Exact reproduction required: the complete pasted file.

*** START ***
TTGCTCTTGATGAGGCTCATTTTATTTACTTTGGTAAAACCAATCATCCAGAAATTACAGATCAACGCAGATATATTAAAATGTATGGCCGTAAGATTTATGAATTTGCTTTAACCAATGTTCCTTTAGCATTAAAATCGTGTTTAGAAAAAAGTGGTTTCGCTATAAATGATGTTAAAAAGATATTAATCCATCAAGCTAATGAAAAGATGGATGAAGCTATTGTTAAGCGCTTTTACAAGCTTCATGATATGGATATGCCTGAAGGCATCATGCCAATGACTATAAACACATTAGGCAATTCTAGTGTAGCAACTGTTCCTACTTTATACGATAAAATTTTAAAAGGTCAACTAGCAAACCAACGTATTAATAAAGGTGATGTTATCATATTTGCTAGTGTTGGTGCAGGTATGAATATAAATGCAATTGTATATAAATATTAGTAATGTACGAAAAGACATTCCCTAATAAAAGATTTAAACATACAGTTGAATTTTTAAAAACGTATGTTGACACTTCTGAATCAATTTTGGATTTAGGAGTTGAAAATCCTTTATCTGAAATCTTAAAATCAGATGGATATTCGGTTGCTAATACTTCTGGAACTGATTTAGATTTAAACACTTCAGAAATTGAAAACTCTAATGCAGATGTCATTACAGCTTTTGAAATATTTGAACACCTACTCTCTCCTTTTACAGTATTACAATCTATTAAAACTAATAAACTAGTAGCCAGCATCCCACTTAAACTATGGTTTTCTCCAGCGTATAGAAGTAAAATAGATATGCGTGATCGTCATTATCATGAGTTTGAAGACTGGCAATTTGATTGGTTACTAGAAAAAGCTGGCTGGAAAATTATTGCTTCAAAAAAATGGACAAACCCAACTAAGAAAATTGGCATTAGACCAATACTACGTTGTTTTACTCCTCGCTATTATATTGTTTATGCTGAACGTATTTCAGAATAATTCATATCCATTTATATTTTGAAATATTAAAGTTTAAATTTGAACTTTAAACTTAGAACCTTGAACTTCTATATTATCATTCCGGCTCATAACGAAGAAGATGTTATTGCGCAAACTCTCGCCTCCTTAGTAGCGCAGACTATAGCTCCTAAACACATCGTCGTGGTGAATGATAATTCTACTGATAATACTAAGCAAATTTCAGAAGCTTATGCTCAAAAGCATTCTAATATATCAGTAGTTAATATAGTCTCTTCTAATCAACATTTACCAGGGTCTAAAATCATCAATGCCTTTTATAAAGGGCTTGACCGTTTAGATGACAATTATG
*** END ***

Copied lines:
TTGCTCTTGATGAGGCTCATTTTATTTACTTTGGTAAAACCAATCATCCAGAAATTACAGATCAACGCAGATATATTAAAATGTATGGCCGTAAGATTTATGAATTTGCTTTAACCAATGTTCCTTTAGCATTAAAATCGTGTTTAGAAAAAAGTGGTTTCGCTATAAATGATGTTAAAAAGATATTAATCCATCAAGCTAATGAAAAGATGGATGAAGCTATTGTTAAGCGCTTTTACAAGCTTCATGATATGGATATGCCTGAAGGCATCATGCCAATGACTATAAACACATTAGGCAATTCTAGTGTAGCAACTGTTCCTACTTTATACGATAAAATTTTAAAAGGTCAACTAGCAAACCAACGTATTAATAAAGGTGATGTTATCATATTTGCTAGTGTTGGTGCAGGTATGAATATAAATGCAATTGTATATAAATATTAGTAATGTACGAAAAGACATTCCCTAATAAAAGATTTAAACATACAGTTGAATTTTTAAAAACGTATGTTGACACTTCTGAATCAATTTTGGATTTAGGAGTTGAAAATCCTTTATCTGAAATCTTAAAATCAGATGGATATTCGGTTGCTAATACTTCTGGAACTGATTTAGATTTAAACACTTCAGAAATTGAAAACTCTAATGCAGATGTCATTACAGCTTTTGAAATATTTGAACACCTACTCTCTCCTTTTACAGTATTACAATCTATTAAAACTAATAAACTAGTAGCCAGCATCCCACTTAAACTATGGTTTTCTCCAGCGTATAGAAGTAAAATAGATATGCGTGATCGTCATTATCATGAGTTTGAAGACTGGCAATTTGATTGGTTACTAGAAAAAGCTGGCTGGAAAATTATTGCTTCAAAAAAATGGACAAACCCAACTAAGAAAATTGGCATTAGACCAATACTACGTTGTTTTACTCCTCGCTATTATATTGTTTATGCTGAACGTATTTCAGAATAATTCATATCCATTTATATTTTGAAATATTAAAGTTTAAATTTGAACTTTAAACTTAGAACCTTGAACTTCTATATTATCATTCCGGCTCATAACGAAGAAGATGTTATTGCGCAAACTCTCGCCTCCTTAGTAGCGCAGACTATAGCTCCTAAACACATCGTCGTGGTGAATGATAATTCTACTGATAATACTAAGCAAATTTCAGAAGCTTATGCTCAAAAGCATTCTAATATATCAGTAGTTAATATAGTCTCTTCTAATCAACATTTACCAGGGTCTAAAATCATCAATGCCTTTTATAAAGGGCTTGACCGTTTAGATGACAATTATG